Gliding from such a high altitude however gave me ample time to find that spot below the horizon and fly towards it making whatever adjustments necessary to keep the plane headed in the right direction and maintaining approach speed along the way. It was like magic, suddenly the whole idea clicked, there's the spot, that's what I'm flying towards now all I have to do is adjust my flight accordingly so I can reach my target. I found myself using everything I had learned, nosing down a bit to pick up speed, nosing up a bit to reduce my speed, slipping and crabbing to adjust my speed and glide angle, throttling in or out just a bit to compensate for all of the other things I was doing, I could have done it all day. Of course, on my first glide, while I was close, I overshot my landing mark and had to pick another, which I more successfully flew towards. At 500 feet I pushed the throttle full forward as one would in a go around and climbed once again, this time in a climbing turn, back to 3000 feet where I started the process over again, this time, more accurately picking a barn in the distance, and keeping it perfectly in my sights and glide path. Again at 500 feet, this time very much on target, I pushed the throttle full and climbed back up to cruising altitude.
To end the training for today, my instructor had me head north flying over the airport at 1500 feet continuing north perhaps 2 miles and then making a 180 degree turn back towards the airport where I entered the crosswind leg at 1000 feet, to the downwind leg. Concentrating too heavily on my altitude and descent, I missed my spot for checking the carb heat which put me a second or 2 behind, this distraction then caused me to miss the timing to abeam the numbers on the runway, which in turn caused me to push my turn to base. While over all I was feeling very good about my coordination and control, over turning my turn to base put me just ahead of where I would have like to have been for my turn to final, causing me again, to make that turn shorter and steeper than I would have liked, but my speed and flight attitude were good, I was now able to better mark my landing spot and watch it in relationship to the horizon. Using some of the techniques I had learned, slipping (although later he said I was actually sliding) and crabbing, I for the first time actually controlled my descent.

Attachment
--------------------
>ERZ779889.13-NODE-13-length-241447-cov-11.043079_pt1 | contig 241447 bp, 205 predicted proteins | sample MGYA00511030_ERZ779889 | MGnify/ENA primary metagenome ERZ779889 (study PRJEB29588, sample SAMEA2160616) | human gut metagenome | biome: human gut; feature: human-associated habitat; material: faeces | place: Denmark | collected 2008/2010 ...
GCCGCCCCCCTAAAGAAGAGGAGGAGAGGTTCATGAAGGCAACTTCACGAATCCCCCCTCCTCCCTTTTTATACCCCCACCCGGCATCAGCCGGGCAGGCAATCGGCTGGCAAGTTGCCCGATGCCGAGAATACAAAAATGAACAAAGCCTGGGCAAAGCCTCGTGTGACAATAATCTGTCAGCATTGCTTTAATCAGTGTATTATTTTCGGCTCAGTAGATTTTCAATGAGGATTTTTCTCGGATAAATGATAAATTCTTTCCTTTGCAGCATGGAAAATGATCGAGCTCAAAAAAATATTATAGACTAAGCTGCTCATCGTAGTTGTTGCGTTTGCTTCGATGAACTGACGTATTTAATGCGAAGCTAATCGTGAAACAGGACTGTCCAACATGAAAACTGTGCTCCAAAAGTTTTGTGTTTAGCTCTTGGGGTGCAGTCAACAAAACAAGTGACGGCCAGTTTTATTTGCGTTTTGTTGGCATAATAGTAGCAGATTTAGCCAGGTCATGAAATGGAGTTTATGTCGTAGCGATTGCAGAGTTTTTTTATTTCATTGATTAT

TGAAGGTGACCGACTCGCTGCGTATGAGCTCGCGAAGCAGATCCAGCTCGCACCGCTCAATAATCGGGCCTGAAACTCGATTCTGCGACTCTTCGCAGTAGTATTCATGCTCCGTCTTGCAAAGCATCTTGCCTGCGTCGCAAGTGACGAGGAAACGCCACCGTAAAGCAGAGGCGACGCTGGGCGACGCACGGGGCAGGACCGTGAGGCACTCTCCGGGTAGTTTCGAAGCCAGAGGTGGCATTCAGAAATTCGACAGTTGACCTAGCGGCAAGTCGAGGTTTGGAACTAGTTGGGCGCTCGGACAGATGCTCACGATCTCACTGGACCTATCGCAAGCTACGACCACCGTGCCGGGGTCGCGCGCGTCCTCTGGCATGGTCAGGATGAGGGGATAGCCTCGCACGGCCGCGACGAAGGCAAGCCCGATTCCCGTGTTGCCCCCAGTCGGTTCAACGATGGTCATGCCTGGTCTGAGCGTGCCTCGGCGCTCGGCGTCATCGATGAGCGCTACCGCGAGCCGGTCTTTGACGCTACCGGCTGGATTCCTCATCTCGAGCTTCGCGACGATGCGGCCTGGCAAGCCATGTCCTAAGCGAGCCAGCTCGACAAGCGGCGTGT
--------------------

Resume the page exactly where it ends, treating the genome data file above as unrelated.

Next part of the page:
Of course, there's always something to throw you for a loop. As I was approaching on final I realized there was another aircraft, sitting at the hold short line waiting for us, waiting for ME, to land. Now, he was exactly where he should have been, but what you have to realize is that at our little airport, and from my angle, where he has sitting was just at the edge of the runway where I was landing. I will admit, that while I didn't need to, and technically I shouldn't have, it did cause me to pull my glide just a bit and adjust my landing spot on the runway a bit farther away. Unfortunately, this decision also caused me to add some speed to my descent, so I just lost all of that great glide I had managed to pull off up to this point. As soon as I picked up speed I found myself adjusting, coming in way too fast, pulling back on the stick a bit too early, dropping us to the ground with too much speed for the flare where I caught just a bit of tail bounce, flared out, again over reacting and pulling the stick back too fast for a proper 3 point landing. It wasn't bad, it just wasn't right. The fast approach and poorly timed flare caused me to float farther than I would have liked, but I did manage to set the plane down eventually on all 3 wheels and keep it steady and straight down the runway for the rollout. For all it was, or wasn't it, it was a major improvement over yesterday.
While we had planned to park the plane and be done for the day, it felt so good to almost do it right that I asked my instructor of we could go back up for one more go around. Mentally, physically, emotionally, it was a very good choice. I performed a proper taxi, stick forward, tail down, stopped at the hold line and performed my take-off check, swung the plane around onto the runway, pulled the stick back and left, pushed full throttle, pulled the tail up, hit 65mph, pulled the stick back, added a little right rudder and made, if I do say so myself, a very nice departure. Climbing to 800 feet in the departure leg I turned onto left crosswind, continued to climb to 1000 feet, turned left onto downwind, checked my carb heat, abeamed my numbers at 180 degrees, pulled the throttle back, reduced my speed to 70mph holding 1000 feet, made a left turn onto base, kept the runway in sight, descended to 500 feet easily making my turn onto final, descending steady towards my target, flaring out almost at the right moment, set the plane down on three wheels, proceeded reasonable straight down the runway, parked the plane, performed the shut down check and called it a day…a good day.